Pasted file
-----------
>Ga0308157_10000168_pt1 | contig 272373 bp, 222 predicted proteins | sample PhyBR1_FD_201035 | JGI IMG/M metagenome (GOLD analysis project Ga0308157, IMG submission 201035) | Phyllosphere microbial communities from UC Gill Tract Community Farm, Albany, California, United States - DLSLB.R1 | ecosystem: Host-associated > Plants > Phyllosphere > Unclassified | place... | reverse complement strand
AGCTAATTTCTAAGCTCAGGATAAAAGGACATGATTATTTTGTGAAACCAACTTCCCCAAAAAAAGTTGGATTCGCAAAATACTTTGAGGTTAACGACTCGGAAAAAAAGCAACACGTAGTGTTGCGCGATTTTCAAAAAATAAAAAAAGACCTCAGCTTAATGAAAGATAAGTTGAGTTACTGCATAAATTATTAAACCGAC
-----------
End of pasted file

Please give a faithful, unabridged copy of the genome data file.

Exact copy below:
>Ga0308157_10000168_pt1 | contig 272373 bp, 222 predicted proteins | sample PhyBR1_FD_201035 | JGI IMG/M metagenome (GOLD analysis project Ga0308157, IMG submission 201035) | Phyllosphere microbial communities from UC Gill Tract Community Farm, Albany, California, United States - DLSLB.R1 | ecosystem: Host-associated > Plants > Phyllosphere > Unclassified | place... | reverse complement strand
AGCTAATTTCTAAGCTCAGGATAAAAGGACATGATTATTTTGTGAAACCAACTTCCCCAAAAAAAGTTGGATTCGCAAAATACTTTGAGGTTAACGACTCGGAAAAAAAGCAACACGTAGTGTTGCGCGATTTTCAAAAAATAAAAAAAGACCTCAGCTTAATGAAAGATAAGTTGAGTTACTGCATAAATTATTAAACCGAC